Academic journal article Transactions of the American Philosophical Society

Nothing Ventured, Nothing Gained: Lightning and Enlightenment in the Gazeta De Literatura De México (1788-1795)

Academic journal article Transactions of the American Philosophical Society

Nothing Ventured, Nothing Gained: Lightning and Enlightenment in the Gazeta De Literatura De México (1788-1795)

Article excerpt

THE INTRODUCTION OF ANY NEW IDEA into a society, especially one that challenges common or long-held beliefs, often involves a finely balanced presentation of the potential risk versus the probable gains involved in the process. The individual or group propounding the new idea must seek to place their arguments in a recognizable context, present an acceptable basis for their authoritative stance, and underline the possible ramifications of any form of rejection. Such was the situation in late-colonial Mexico as the secular priest and editor José Antonio Alzate y Ramírez (1737-99) struggled to find acceptance among the reading public of the Gazeta de Literatura de México ( 1 788-95) for what was, i? the opinion of some, the highly suspect introduction of an instrument known as a lightning rod (barra eléctrica or pararayo)} The arguments and criticism ringing out from the pages of the periodical paint a picture of a society that was torn between the fear of natural elements (linked in part to superstitious beliefs) and the unknown and untested powers of the new technology. This fear, as Alzate is quick to point out, was no greater than the fear evident on occasion among the inhabitants of some of the greatest cities in Europe, including Paris.2 It was an assessment that placed the Spanish American reaction to more extreme natural phenomena on a par with their European contemporaries. Yet by the mid 1790s it seems possible that the only lightning rod existent in Mexico City was the self-constructed model belonging to Alzate y Ramírez.1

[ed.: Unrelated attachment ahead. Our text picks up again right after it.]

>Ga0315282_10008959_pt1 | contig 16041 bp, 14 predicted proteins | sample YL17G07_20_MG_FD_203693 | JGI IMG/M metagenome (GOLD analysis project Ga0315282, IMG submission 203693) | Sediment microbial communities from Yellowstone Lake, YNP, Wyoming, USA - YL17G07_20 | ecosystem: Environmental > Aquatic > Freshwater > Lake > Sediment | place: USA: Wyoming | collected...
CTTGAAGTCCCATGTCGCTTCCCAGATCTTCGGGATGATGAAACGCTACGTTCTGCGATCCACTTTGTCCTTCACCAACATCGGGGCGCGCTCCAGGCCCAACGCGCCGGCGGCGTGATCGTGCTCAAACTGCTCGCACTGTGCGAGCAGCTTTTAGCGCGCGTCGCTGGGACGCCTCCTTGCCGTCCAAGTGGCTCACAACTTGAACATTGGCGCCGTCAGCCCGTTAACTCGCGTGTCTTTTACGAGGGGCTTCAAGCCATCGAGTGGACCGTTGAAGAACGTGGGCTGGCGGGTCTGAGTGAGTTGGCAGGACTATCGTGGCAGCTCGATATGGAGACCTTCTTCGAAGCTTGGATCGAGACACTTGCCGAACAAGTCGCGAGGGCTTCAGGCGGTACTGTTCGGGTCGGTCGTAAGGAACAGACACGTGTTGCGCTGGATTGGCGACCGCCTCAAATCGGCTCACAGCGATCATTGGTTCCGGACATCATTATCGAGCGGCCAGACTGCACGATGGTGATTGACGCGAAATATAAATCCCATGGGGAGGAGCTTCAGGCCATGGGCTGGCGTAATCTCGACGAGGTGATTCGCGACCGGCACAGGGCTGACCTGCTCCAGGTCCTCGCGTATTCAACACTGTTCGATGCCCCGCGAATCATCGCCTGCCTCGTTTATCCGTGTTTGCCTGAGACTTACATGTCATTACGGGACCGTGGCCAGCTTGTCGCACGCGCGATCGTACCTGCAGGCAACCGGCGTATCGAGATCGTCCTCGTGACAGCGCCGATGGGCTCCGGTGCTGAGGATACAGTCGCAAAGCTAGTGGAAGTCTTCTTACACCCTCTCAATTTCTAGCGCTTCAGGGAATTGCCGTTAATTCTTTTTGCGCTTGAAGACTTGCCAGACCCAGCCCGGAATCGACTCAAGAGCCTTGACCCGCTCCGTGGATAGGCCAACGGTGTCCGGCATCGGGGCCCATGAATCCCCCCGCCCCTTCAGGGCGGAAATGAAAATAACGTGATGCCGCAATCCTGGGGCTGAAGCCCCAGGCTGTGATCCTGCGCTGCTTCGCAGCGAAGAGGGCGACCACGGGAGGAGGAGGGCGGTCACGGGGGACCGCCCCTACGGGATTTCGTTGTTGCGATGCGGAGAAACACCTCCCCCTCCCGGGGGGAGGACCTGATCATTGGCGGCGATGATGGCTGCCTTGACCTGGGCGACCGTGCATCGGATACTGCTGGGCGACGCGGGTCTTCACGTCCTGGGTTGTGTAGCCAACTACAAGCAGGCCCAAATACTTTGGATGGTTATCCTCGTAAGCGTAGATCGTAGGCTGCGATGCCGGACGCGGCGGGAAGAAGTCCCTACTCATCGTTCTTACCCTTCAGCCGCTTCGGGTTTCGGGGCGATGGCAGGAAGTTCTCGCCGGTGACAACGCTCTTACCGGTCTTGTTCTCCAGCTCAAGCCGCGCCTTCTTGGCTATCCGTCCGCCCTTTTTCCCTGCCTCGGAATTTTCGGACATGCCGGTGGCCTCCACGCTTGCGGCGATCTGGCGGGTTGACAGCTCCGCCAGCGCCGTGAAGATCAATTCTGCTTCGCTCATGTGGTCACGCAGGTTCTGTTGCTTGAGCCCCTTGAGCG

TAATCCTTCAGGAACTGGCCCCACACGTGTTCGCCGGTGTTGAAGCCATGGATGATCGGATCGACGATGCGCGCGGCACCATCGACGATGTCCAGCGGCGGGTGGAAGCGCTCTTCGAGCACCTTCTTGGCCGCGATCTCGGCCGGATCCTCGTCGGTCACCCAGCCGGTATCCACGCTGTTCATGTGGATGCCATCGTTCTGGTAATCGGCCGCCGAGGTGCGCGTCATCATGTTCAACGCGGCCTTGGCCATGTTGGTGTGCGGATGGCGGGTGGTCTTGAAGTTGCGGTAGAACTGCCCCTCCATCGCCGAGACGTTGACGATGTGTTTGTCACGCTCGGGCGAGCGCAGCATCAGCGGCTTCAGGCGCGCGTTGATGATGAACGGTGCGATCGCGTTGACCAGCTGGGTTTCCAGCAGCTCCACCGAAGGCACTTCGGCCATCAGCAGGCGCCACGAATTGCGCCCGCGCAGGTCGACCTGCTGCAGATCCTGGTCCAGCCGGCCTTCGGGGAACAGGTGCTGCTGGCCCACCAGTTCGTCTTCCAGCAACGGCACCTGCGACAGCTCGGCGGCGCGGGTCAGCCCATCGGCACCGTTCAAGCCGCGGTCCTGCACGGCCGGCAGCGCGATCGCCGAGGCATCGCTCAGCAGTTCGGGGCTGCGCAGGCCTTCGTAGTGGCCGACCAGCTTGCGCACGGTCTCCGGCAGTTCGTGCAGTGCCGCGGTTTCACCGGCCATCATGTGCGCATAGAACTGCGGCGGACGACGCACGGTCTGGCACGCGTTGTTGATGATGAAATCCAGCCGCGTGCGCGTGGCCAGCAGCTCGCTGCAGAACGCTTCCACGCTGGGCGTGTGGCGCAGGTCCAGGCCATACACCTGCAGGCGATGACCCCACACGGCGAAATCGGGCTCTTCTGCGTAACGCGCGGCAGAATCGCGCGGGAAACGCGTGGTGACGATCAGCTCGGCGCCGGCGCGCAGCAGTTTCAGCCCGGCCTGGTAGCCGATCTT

The appearance of the lightning rod in Mexico was not the result of a spontaneous discovery or even the passive adoption of an idea into a scientific vacuum. It formed part of an established history of studying natural resources, building upon long-used skills, and transforming ideas to suit the particularities of Mexican reality. As Antonio Lafuente has argued regarding the globalization of science through the process of adaptation, from the point of view of the receiver, "the pre-existing cultural base has been enriched (and deformed) by something different and external."4 It is the interactive, not die passive, nature of the process that allows for "novelty" to be accepted and used to advantage. In line with this argument, recent scholarship has demonstrated an increasing interest in the use of language, methods, and structures in studies of the history of science in the so-called peripheral regions of the world. Terms such as "western" and "nonwestern" or "colonial" and "metropolitan," long used as opposing forces and frequently portrayed as antagonistic and incompatible by nature, are now being opened up for broader discussion in an attempt to understand the intricacies of the spread of knowledge in the early modern period.5 Within the wider field of Spanish American history, the work of such figures as Patricia Aceves Pastrana, David Brading, Jorge Cañizares Esguerra, Juan José Saldaña, and Alberto Saladino García, to name but a few, have continued to address the many issues arising from the complexities of understanding scientific movements within their local and international contexts. This essay builds upon die arguments developed within this recent scholarship on the Spanish Americas to show how Alzate, working within an international framework of scientific exchange, used the Gazeta de Literatura as an interactive vehicle for renewal on a local level.

The lightning rod is only one aspect of the scientific discourse taking place in Mexico in die eighteenth century falling under the broader banner of "physics" or the "new philosophy." Evidence of interest in the new theories in this field can be seen from the early seventeenth century onward with references to Copernicus, Galileo, and Descartes, among others. By the mid-eighteenth century, a small group of Creole scientists was working to propagate new ways of approaching education in this area, with particular interest in the natural world. …

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